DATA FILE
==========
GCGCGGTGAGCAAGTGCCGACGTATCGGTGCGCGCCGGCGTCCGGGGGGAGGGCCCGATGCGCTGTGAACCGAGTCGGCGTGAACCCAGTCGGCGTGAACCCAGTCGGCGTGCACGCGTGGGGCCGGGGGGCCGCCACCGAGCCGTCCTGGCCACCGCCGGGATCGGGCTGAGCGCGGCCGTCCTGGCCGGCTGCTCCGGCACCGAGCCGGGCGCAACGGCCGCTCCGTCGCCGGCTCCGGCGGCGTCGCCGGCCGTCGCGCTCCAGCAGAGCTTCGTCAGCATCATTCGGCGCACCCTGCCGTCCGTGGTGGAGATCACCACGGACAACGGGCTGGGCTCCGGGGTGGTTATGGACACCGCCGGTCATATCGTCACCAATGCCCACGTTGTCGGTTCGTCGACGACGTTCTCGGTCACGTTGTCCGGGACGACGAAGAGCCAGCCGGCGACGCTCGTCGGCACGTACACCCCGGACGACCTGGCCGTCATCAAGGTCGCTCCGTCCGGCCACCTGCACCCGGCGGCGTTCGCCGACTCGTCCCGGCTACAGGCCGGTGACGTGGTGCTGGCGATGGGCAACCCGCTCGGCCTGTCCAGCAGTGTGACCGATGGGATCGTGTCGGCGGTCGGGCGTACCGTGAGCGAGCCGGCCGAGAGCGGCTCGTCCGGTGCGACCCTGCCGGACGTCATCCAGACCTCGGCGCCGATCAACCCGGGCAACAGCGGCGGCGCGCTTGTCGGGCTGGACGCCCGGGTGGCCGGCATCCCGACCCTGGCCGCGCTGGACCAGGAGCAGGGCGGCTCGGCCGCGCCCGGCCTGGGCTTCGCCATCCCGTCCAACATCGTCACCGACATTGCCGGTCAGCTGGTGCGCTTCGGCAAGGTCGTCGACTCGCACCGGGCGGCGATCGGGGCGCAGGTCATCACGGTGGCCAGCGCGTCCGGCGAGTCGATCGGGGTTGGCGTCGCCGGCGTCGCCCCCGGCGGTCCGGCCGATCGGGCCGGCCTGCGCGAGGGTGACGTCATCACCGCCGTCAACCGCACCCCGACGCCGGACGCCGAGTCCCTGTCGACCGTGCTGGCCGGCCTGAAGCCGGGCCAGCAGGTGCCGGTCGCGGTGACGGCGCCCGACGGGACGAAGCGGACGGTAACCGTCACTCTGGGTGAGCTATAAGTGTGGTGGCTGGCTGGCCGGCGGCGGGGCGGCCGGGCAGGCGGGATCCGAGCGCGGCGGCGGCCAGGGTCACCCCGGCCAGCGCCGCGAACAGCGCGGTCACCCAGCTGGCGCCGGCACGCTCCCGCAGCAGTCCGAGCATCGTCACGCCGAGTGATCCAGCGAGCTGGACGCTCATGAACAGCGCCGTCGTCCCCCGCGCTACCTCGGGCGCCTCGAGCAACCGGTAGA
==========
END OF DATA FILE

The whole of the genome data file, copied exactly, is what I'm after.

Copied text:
GCGCGGTGAGCAAGTGCCGACGTATCGGTGCGCGCCGGCGTCCGGGGGGAGGGCCCGATGCGCTGTGAACCGAGTCGGCGTGAACCCAGTCGGCGTGAACCCAGTCGGCGTGCACGCGTGGGGCCGGGGGGCCGCCACCGAGCCGTCCTGGCCACCGCCGGGATCGGGCTGAGCGCGGCCGTCCTGGCCGGCTGCTCCGGCACCGAGCCGGGCGCAACGGCCGCTCCGTCGCCGGCTCCGGCGGCGTCGCCGGCCGTCGCGCTCCAGCAGAGCTTCGTCAGCATCATTCGGCGCACCCTGCCGTCCGTGGTGGAGATCACCACGGACAACGGGCTGGGCTCCGGGGTGGTTATGGACACCGCCGGTCATATCGTCACCAATGCCCACGTTGTCGGTTCGTCGACGACGTTCTCGGTCACGTTGTCCGGGACGACGAAGAGCCAGCCGGCGACGCTCGTCGGCACGTACACCCCGGACGACCTGGCCGTCATCAAGGTCGCTCCGTCCGGCCACCTGCACCCGGCGGCGTTCGCCGACTCGTCCCGGCTACAGGCCGGTGACGTGGTGCTGGCGATGGGCAACCCGCTCGGCCTGTCCAGCAGTGTGACCGATGGGATCGTGTCGGCGGTCGGGCGTACCGTGAGCGAGCCGGCCGAGAGCGGCTCGTCCGGTGCGACCCTGCCGGACGTCATCCAGACCTCGGCGCCGATCAACCCGGGCAACAGCGGCGGCGCGCTTGTCGGGCTGGACGCCCGGGTGGCCGGCATCCCGACCCTGGCCGCGCTGGACCAGGAGCAGGGCGGCTCGGCCGCGCCCGGCCTGGGCTTCGCCATCCCGTCCAACATCGTCACCGACATTGCCGGTCAGCTGGTGCGCTTCGGCAAGGTCGTCGACTCGCACCGGGCGGCGATCGGGGCGCAGGTCATCACGGTGGCCAGCGCGTCCGGCGAGTCGATCGGGGTTGGCGTCGCCGGCGTCGCCCCCGGCGGTCCGGCCGATCGGGCCGGCCTGCGCGAGGGTGACGTCATCACCGCCGTCAACCGCACCCCGACGCCGGACGCCGAGTCCCTGTCGACCGTGCTGGCCGGCCTGAAGCCGGGCCAGCAGGTGCCGGTCGCGGTGACGGCGCCCGACGGGACGAAGCGGACGGTAACCGTCACTCTGGGTGAGCTATAAGTGTGGTGGCTGGCTGGCCGGCGGCGGGGCGGCCGGGCAGGCGGGATCCGAGCGCGGCGGCGGCCAGGGTCACCCCGGCCAGCGCCGCGAACAGCGCGGTCACCCAGCTGGCGCCGGCACGCTCCCGCAGCAGTCCGAGCATCGTCACGCCGAGTGATCCAGCGAGCTGGACGCTCATGAACAGCGCCGTCGTCCCCCGCGCTACCTCGGGCGCCTCGAGCAACCGGTAGA